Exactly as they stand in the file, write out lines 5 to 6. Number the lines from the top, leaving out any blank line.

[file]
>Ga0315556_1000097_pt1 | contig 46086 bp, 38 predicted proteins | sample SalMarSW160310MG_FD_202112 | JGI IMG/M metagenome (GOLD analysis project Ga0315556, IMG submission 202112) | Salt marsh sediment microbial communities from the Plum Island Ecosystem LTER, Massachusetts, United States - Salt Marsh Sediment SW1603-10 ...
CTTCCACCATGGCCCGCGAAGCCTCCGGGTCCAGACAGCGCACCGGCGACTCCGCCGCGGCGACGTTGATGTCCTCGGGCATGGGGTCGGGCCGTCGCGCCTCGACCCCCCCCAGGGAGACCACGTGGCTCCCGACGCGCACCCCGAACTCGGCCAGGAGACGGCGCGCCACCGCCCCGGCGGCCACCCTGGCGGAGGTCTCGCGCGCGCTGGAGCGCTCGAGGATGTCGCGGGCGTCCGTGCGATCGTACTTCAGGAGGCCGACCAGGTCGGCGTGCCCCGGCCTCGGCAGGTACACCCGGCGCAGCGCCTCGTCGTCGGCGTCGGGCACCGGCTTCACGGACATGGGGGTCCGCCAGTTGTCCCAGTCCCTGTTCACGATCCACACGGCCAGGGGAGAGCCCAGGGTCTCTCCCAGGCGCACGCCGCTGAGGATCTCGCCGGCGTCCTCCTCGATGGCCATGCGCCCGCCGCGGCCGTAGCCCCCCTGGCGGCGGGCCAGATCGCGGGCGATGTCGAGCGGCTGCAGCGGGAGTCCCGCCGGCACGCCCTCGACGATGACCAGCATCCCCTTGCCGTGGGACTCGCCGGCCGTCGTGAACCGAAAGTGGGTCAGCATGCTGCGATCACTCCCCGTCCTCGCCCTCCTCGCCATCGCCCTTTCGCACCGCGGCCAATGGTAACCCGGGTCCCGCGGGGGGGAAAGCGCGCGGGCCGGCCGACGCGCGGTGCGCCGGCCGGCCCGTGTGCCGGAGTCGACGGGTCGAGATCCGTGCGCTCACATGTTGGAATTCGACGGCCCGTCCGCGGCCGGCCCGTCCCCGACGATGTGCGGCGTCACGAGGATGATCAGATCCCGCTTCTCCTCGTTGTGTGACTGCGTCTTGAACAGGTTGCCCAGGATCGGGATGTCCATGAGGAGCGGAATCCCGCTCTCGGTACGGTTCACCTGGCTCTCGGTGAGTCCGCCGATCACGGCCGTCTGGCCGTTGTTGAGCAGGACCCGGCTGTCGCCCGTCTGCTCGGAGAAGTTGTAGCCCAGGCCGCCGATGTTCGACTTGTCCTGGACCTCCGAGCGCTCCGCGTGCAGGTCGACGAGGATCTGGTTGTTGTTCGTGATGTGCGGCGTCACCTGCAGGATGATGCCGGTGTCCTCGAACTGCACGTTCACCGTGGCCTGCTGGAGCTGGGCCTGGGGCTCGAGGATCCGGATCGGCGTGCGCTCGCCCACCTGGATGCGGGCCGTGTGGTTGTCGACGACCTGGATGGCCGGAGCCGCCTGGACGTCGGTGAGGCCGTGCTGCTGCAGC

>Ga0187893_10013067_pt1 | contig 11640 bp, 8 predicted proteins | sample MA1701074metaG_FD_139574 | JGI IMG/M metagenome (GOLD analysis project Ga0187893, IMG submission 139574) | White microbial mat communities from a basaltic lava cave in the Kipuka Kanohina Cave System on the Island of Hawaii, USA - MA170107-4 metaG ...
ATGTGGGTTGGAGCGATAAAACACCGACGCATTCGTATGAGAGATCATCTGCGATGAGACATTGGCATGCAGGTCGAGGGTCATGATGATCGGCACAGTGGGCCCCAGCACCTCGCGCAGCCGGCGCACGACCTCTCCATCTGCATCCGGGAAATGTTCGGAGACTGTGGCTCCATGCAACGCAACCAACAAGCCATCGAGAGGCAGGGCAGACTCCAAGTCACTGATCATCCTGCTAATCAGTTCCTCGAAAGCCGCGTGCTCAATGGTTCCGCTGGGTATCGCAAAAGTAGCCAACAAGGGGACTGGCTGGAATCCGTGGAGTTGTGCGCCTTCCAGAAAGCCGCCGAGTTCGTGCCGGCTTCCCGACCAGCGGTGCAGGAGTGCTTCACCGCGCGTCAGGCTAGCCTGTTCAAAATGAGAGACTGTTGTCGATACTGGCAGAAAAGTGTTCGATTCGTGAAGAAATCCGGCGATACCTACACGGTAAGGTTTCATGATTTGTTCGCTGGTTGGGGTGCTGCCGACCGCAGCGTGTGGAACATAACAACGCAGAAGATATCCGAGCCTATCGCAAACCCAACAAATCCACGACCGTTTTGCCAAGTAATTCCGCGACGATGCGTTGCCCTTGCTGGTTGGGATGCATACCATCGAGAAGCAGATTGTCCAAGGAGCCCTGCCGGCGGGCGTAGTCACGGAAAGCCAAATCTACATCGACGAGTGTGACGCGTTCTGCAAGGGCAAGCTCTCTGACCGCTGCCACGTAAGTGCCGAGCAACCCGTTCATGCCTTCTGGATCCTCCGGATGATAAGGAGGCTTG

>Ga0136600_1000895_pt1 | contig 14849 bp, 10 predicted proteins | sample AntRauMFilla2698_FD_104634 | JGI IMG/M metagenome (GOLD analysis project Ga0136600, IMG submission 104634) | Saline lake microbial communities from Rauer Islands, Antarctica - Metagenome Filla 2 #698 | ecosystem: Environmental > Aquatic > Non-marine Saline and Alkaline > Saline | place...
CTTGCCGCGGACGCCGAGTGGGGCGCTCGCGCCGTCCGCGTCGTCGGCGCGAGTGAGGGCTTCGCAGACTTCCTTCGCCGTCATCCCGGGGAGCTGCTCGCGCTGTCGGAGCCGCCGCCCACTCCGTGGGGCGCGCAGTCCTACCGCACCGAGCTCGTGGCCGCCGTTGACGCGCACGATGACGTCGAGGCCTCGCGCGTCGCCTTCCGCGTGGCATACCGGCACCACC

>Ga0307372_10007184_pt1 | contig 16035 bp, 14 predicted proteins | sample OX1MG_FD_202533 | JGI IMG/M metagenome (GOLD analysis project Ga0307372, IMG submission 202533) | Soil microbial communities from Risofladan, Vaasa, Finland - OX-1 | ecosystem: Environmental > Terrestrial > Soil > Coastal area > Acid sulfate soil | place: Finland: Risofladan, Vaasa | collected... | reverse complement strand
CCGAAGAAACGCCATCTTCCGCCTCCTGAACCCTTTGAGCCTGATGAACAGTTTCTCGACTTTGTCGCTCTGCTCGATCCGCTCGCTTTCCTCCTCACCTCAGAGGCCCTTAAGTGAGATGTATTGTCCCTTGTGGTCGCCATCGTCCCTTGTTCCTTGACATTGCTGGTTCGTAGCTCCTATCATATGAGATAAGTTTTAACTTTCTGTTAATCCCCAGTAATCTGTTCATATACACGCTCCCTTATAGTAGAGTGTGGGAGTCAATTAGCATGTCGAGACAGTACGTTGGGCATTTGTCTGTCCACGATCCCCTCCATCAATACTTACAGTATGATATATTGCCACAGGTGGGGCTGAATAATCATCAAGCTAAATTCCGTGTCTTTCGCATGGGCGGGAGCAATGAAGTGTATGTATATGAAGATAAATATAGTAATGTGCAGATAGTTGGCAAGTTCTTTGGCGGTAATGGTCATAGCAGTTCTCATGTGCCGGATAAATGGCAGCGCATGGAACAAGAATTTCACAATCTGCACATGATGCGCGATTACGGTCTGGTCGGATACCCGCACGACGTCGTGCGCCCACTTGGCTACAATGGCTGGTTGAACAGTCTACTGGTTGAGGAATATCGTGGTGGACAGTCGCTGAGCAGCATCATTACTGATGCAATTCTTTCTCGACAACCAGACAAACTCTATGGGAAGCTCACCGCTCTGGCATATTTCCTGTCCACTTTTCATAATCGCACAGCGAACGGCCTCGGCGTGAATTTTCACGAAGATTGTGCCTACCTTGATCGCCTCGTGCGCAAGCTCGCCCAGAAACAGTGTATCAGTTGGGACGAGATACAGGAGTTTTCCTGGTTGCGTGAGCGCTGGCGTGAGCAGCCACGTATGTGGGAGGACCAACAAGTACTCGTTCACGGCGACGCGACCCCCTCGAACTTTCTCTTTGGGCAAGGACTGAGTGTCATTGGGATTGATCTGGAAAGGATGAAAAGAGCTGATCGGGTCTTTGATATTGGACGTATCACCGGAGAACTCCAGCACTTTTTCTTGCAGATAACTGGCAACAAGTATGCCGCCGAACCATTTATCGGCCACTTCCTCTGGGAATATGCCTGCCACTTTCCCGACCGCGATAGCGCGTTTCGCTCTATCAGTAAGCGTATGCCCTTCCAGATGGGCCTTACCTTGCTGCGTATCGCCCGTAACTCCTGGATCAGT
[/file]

>Ga0136600_1000895_pt1 | contig 14849 bp, 10 predicted proteins | sample AntRauMFilla2698_FD_104634 | JGI IMG/M metagenome (GOLD analysis project Ga0136600, IMG submission 104634) | Saline lake microbial communities from Rauer Islands, Antarctica - Metagenome Filla 2 #698 | ecosystem: Environmental > Aquatic > Non-marine Saline and Alkaline > Saline | place...
CTTGCCGCGGACGCCGAGTGGGGCGCTCGCGCCGTCCGCGTCGTCGGCGCGAGTGAGGGCTTCGCAGACTTCCTTCGCCGTCATCCCGGGGAGCTGCTCGCGCTGTCGGAGCCGCCGCCCACTCCGTGGGGCGCGCAGTCCTACCGCACCGAGCTCGTGGCCGCCGTTGACGCGCACGATGACGTCGAGGCCTCGCGCGTCGCCTTCCGCGTGGCATACCGGCACCACC